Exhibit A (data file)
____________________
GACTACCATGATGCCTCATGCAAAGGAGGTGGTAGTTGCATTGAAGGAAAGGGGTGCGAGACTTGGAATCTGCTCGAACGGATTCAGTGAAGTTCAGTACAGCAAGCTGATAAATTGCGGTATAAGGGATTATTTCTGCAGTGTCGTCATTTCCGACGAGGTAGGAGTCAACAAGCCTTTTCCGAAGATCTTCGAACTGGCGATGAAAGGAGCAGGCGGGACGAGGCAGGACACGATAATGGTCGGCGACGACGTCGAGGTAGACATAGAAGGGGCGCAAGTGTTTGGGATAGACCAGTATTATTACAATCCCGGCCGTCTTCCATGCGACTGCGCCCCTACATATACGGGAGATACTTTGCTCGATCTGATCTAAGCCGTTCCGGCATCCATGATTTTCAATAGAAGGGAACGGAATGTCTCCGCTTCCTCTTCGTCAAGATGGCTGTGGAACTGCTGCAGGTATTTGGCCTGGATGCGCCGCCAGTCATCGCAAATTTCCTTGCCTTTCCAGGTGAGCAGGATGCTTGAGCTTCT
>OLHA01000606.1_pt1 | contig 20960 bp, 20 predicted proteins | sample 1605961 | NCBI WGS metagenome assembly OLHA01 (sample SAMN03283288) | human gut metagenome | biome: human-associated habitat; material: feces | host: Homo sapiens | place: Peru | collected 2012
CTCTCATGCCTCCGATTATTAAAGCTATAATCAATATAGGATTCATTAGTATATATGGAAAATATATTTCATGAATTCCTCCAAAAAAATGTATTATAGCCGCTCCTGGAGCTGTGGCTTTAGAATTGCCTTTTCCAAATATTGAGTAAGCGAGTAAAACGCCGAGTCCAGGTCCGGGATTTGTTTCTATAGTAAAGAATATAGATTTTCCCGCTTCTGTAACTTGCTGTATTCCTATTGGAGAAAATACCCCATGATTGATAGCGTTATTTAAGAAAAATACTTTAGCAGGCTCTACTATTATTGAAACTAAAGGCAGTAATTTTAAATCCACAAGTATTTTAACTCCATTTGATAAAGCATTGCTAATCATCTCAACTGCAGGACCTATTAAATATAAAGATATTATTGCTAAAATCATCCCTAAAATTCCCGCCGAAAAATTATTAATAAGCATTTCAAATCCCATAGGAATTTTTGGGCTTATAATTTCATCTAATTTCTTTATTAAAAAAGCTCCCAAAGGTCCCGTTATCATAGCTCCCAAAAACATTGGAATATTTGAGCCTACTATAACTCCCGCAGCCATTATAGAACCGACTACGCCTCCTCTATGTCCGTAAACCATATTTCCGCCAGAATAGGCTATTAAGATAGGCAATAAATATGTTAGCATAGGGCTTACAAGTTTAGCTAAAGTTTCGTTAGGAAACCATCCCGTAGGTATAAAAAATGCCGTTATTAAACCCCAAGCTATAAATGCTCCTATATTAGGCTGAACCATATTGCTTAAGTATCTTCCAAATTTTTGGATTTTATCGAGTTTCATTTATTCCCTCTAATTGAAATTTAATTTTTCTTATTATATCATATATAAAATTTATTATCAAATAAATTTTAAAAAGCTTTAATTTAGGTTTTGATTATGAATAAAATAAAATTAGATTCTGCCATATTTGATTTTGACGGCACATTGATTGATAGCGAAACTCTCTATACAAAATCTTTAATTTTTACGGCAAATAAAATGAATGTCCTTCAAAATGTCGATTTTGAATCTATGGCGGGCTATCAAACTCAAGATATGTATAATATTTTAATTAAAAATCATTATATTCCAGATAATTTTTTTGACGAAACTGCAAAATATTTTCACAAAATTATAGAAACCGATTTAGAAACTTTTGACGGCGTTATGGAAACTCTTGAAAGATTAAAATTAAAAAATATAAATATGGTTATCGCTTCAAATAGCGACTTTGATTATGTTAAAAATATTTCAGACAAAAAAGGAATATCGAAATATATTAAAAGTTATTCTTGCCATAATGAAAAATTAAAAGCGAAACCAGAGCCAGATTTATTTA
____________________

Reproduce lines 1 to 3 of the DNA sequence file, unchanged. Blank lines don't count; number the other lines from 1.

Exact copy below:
GACTACCATGATGCCTCATGCAAAGGAGGTGGTAGTTGCATTGAAGGAAAGGGGTGCGAGACTTGGAATCTGCTCGAACGGATTCAGTGAAGTTCAGTACAGCAAGCTGATAAATTGCGGTATAAGGGATTATTTCTGCAGTGTCGTCATTTCCGACGAGGTAGGAGTCAACAAGCCTTTTCCGAAGATCTTCGAACTGGCGATGAAAGGAGCAGGCGGGACGAGGCAGGACACGATAATGGTCGGCGACGACGTCGAGGTAGACATAGAAGGGGCGCAAGTGTTTGGGATAGACCAGTATTATTACAATCCCGGCCGTCTTCCATGCGACTGCGCCCCTACATATACGGGAGATACTTTGCTCGATCTGATCTAAGCCGTTCCGGCATCCATGATTTTCAATAGAAGGGAACGGAATGTCTCCGCTTCCTCTTCGTCAAGATGGCTGTGGAACTGCTGCAGGTATTTGGCCTGGATGCGCCGCCAGTCATCGCAAATTTCCTTGCCTTTCCAGGTGAGCAGGATGCTTGAGCTTCT
>OLHA01000606.1_pt1 | contig 20960 bp, 20 predicted proteins | sample 1605961 | NCBI WGS metagenome assembly OLHA01 (sample SAMN03283288) | human gut metagenome | biome: human-associated habitat; material: feces | host: Homo sapiens | place: Peru | collected 2012
CTCTCATGCCTCCGATTATTAAAGCTATAATCAATATAGGATTCATTAGTATATATGGAAAATATATTTCATGAATTCCTCCAAAAAAATGTATTATAGCCGCTCCTGGAGCTGTGGCTTTAGAATTGCCTTTTCCAAATATTGAGTAAGCGAGTAAAACGCCGAGTCCAGGTCCGGGATTTGTTTCTATAGTAAAGAATATAGATTTTCCCGCTTCTGTAACTTGCTGTATTCCTATTGGAGAAAATACCCCATGATTGATAGCGTTATTTAAGAAAAATACTTTAGCAGGCTCTACTATTATTGAAACTAAAGGCAGTAATTTTAAATCCACAAGTATTTTAACTCCATTTGATAAAGCATTGCTAATCATCTCAACTGCAGGACCTATTAAATATAAAGATATTATTGCTAAAATCATCCCTAAAATTCCCGCCGAAAAATTATTAATAAGCATTTCAAATCCCATAGGAATTTTTGGGCTTATAATTTCATCTAATTTCTTTATTAAAAAAGCTCCCAAAGGTCCCGTTATCATAGCTCCCAAAAACATTGGAATATTTGAGCCTACTATAACTCCCGCAGCCATTATAGAACCGACTACGCCTCCTCTATGTCCGTAAACCATATTTCCGCCAGAATAGGCTATTAAGATAGGCAATAAATATGTTAGCATAGGGCTTACAAGTTTAGCTAAAGTTTCGTTAGGAAACCATCCCGTAGGTATAAAAAATGCCGTTATTAAACCCCAAGCTATAAATGCTCCTATATTAGGCTGAACCATATTGCTTAAGTATCTTCCAAATTTTTGGATTTTATCGAGTTTCATTTATTCCCTCTAATTGAAATTTAATTTTTCTTATTATATCATATATAAAATTTATTATCAAATAAATTTTAAAAAGCTTTAATTTAGGTTTTGATTATGAATAAAATAAAATTAGATTCTGCCATATTTGATTTTGACGGCACATTGATTGATAGCGAAACTCTCTATACAAAATCTTTAATTTTTACGGCAAATAAAATGAATGTCCTTCAAAATGTCGATTTTGAATCTATGGCGGGCTATCAAACTCAAGATATGTATAATATTTTAATTAAAAATCATTATATTCCAGATAATTTTTTTGACGAAACTGCAAAATATTTTCACAAAATTATAGAAACCGATTTAGAAACTTTTGACGGCGTTATGGAAACTCTTGAAAGATTAAAATTAAAAAATATAAATATGGTTATCGCTTCAAATAGCGACTTTGATTATGTTAAAAATATTTCAGACAAAAAAGGAATATCGAAATATATTAAAAGTTATTCTTGCCATAATGAAAAATTAAAAGCGAAACCAGAGCCAGATTTATTTA